David’s men encourage him to take the full tactical advantage.  They know the word of God means a lot to their leader so they appeal to what God had said.  God said he was going to give the enemy into David’s hand and then David could do as seemed good to him.  Now the opportunity was here.  “Come on David, your enemy is squatting and totally focussed on something else, here’s your chance to stop running and take the throne that’s rightfully yours. We won’t have to live in caves anymore and spend our lives on the run.  We can get back to our wives and kids.  Come on David, this is it.”

David gets it, he sees it.  This is the day his men have been waiting for.  This is the day he’s been waiting for.  So, quietly, like a mouse, David sneaks up on Saul as he’s squatting and doing his business.  He takes his dagger and his men are watching eagerly.  Remember they’re at the back of the cave.  Saul is at the mouth.  So, they see the silhouette of Saul hunched over and David slowly creeping up.  You can imagine their anticipation as David lifts his dagger and then...does nothing, nothing except cut off a corner of Saul’s robe.  What?!!  David, are you okay, are you thinking straight?  You blew it, you blew it for all of us!

But David doesn’t see it that way.  You see, David has a conscience.  His conscience smacked him and told him that this was not the way to go.  Slicing a piece of a king’s robe was not as bad as killing the man, but it was still the wrong thing to do.  In the ancient near east, chopping off part of a king’s robe would have been regarded as rebellious.  So, David speaks to his men and he says that the LORD, Yahweh would not be pleased with this.  Saul is still the anointed of Yahweh, he is still David’s master and so David isn’t permitted to raise his hand against him.  The fifth commandment means that we’re to respect and honour those whom the Lord has set over us, even if they do us wrong.  David understands that and so he refuses to allow his men to rush out and do what David didn’t have the audacity to do.  In fact, in verse 7, we’re told that David persuaded his men.  Literally in Hebrew it says that David tore them apart.  He ragged them out and told them that they had no business touching Saul, despite everything he’d done.  They obeyed David and Saul finished his toilet break and went his way.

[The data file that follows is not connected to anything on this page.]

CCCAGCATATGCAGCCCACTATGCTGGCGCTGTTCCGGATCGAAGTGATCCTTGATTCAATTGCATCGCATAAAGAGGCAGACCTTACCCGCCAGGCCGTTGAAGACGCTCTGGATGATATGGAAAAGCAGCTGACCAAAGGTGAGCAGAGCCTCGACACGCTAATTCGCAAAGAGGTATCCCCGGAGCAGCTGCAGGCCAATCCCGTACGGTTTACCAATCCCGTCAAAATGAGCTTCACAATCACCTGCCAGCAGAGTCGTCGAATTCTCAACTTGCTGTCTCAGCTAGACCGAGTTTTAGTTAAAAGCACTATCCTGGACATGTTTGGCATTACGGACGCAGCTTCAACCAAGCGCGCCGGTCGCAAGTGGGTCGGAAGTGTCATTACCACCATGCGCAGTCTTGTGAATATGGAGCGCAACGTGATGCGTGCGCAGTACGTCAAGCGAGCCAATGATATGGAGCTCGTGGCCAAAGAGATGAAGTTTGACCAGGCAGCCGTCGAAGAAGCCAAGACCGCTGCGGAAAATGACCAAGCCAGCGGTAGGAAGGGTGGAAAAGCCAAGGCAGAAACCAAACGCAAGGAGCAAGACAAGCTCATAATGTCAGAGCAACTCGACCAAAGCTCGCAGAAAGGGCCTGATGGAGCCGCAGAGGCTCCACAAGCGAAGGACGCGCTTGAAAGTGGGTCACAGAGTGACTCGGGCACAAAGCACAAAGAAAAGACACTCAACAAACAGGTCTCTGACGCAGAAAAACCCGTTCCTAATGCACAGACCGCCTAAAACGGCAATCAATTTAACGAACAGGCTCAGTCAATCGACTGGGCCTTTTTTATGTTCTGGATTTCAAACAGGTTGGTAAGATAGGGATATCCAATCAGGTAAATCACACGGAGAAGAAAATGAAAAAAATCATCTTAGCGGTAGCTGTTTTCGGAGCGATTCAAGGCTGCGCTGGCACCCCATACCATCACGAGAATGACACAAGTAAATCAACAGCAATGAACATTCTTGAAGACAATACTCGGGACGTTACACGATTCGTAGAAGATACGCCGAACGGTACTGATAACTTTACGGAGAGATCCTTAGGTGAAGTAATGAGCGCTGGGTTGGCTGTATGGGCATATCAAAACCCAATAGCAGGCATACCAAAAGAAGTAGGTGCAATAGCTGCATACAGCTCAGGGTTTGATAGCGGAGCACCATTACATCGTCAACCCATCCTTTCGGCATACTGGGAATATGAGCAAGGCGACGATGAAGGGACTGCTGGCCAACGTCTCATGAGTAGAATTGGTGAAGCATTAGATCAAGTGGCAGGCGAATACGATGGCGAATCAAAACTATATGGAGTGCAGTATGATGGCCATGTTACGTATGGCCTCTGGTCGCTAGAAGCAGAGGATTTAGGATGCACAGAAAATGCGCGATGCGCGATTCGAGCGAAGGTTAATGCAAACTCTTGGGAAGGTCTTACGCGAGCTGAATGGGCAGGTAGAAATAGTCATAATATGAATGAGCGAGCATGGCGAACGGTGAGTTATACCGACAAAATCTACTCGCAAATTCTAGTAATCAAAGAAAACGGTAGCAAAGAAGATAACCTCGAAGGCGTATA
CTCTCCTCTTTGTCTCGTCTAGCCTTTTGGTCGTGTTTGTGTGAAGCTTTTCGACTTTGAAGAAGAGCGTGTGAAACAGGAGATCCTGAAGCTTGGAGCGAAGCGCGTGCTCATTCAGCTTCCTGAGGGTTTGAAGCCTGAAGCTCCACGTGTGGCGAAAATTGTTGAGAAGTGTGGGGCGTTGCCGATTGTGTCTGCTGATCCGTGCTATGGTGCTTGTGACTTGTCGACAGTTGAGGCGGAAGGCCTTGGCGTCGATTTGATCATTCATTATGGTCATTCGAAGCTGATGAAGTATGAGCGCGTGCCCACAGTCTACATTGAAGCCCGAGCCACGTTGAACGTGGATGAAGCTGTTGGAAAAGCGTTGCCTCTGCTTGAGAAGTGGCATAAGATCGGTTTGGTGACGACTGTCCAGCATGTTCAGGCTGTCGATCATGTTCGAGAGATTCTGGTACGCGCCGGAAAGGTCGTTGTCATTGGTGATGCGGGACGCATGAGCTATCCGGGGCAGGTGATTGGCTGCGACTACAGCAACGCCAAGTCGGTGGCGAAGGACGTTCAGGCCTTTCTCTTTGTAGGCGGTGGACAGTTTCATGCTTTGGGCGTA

Do you see the temptation that came across David’s path?  Here he spent all of this energy serving Saul and his people.  David had been a trusted soldier and even married Saul’s daughter Michal.  But what did he get for it?  He might have expected a medal on his chest, but instead he nearly received metal through his chest.  He was nearly gored by Saul’s spear on several occasions.  He was chased and hunted.  He had a death sentence hanging over his head.  Meanwhile, God had promised him the throne of Israel.  David had been anointed by Samuel to be the next king.  David knew it was coming, he just didn’t know when or how.  And then an opportunity presented itself – was this the way that God was leading him to the throne?  Was this providence or a temptation?  David realized that it was indeed a temptation.  He was being presented with the opportunity to take a short cut.  Get the throne without the suffering.  Get the throne without having to wait.  Get the throne without having to endure more of Saul’s persecution.  Now it’s true that David began to give in to this temptation.  His knees were dirty from sneaking up on Saul.  He had the corner of Saul’s robe in his hand.  But he didn’t go all the way and take the short cut that presented itself.  He resisted and ultimately did the right thing.